Helm Godfrey director, shareholder and adviser Susie Foottit came down with the coronavirus 10 days ago. But thanks to a strong immune system, she says, she is on the mend and feeling much better.
What started as a dry cough – as is typical with the coronavirus – her illness soon became an energy-sapping flu that left the financial adviser bed-bound and barely able to remember the first four days living with the virus.
“I couldn’t even reach a box of tissues on the side of my bed,” she says, adding paracetamol and Sudafed helped control her headache and temperature – two other symptoms typically associated with the virus. Unfortunately, Foottit passed the virus onto her husband, who had a similar experience.
Foottit is a senior member of the team at Helm Godfrey, a firm that houses both advisers and those specialising in employee benefits.
Helm Godfrey were well prepared for the virus affecting the UK, says Foottit. Employees at the firm had a strategy meeting around a month ago, and because the firm’s CEO Graham Cross commutes from France, he had seen first-hand the country slowing down as a result of the pandemic. As a result, the team ended up talking about various measures that could be put in place in the event the coronavirus spread more widely in the UK.
Initially, the firm’s plan of action was to take the temperature of anyone with a dry cough and, if their temperature was high, send them home in a taxi. The firm also carried out a big test run of a lockdown scenario, checking various computer systems and telephones could be accessed from home.
Now, like all firms made up of individuals classed as non-essential workers should be, all Helm Godfrey employees are working from home. Additionally, the firm is sending out weekly coronavirus updates to its clients to let them know what the firm is doing.
Clients of Foottit were unaffected by her bout of illness because she has a team of five that looks after her clients alongside her. She says most advisers at the firm have a paraplanner and administrator assigned to them so the advisers can spend time giving the “macro advice”.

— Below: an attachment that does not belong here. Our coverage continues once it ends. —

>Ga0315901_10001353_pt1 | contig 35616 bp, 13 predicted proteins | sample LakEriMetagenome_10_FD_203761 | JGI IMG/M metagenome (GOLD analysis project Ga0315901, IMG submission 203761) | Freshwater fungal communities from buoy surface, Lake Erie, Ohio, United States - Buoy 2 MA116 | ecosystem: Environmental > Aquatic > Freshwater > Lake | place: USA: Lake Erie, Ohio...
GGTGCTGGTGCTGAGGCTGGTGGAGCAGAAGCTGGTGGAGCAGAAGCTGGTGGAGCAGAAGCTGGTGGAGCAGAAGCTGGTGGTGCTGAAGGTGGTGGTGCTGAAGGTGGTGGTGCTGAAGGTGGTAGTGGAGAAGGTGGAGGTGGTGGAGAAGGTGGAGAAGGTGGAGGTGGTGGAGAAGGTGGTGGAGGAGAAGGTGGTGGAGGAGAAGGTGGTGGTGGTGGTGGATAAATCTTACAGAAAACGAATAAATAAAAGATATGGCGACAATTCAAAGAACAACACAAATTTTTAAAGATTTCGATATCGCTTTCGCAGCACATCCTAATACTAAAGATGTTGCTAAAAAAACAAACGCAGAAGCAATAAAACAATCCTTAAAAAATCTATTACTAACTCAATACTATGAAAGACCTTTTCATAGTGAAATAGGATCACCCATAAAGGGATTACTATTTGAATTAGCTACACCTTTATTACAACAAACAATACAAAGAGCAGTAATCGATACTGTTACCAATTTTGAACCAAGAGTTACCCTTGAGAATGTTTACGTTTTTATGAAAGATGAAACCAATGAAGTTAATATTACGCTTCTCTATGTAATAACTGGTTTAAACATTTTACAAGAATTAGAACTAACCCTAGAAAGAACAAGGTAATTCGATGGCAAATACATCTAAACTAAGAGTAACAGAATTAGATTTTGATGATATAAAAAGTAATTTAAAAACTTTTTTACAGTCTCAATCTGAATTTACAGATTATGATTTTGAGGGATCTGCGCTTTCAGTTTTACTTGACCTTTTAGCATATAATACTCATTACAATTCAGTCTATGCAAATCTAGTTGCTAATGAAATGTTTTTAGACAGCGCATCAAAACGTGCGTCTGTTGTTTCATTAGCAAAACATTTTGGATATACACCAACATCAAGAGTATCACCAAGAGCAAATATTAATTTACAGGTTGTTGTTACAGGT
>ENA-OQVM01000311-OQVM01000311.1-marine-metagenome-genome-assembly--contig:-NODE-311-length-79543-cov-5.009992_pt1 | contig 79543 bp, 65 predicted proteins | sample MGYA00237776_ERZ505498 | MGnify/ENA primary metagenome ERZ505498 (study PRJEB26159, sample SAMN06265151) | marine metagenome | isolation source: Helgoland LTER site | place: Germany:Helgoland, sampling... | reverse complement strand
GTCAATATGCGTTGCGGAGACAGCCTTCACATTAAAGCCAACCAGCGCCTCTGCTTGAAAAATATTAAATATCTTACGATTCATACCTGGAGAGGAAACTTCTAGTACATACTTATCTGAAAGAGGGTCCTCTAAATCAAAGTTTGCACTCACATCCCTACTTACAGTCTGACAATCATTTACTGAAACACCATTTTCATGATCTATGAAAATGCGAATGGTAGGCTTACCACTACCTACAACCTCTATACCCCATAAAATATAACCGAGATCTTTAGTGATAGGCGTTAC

“[My team] have done such a great job,” she adds. “They’ve been lovely and my clients have been wonderful. I’m getting lots of nice messages on Facebook, it’s been really good.”
Despite being one of the thousands of UK individuals to be affected directly by the virus so far, Foottit has remained in high spirits: “It’s not all bad. I’m sort of learning to re-base, and that the great excitement of my day what we’re going to have for dinner in the evening as opposed to going out for dinner and seeing people.
“Even having nothing in my diary is quite nice, actually. I’m watching boxsets like crazy. Obviously I wouldn’t want it to be like this forever, but I’ve been really impressed with the way the government has handled things. I know a lot of people have said ‘lock everyone down early’, but that’s not our nature in Britain.
“We’re a liberal country. I don’t think it would work with everyone being pushed, at least people have bought into all of the steps along the way, whereas I think if it had been enforced form the beginning, I don’t think people would have.”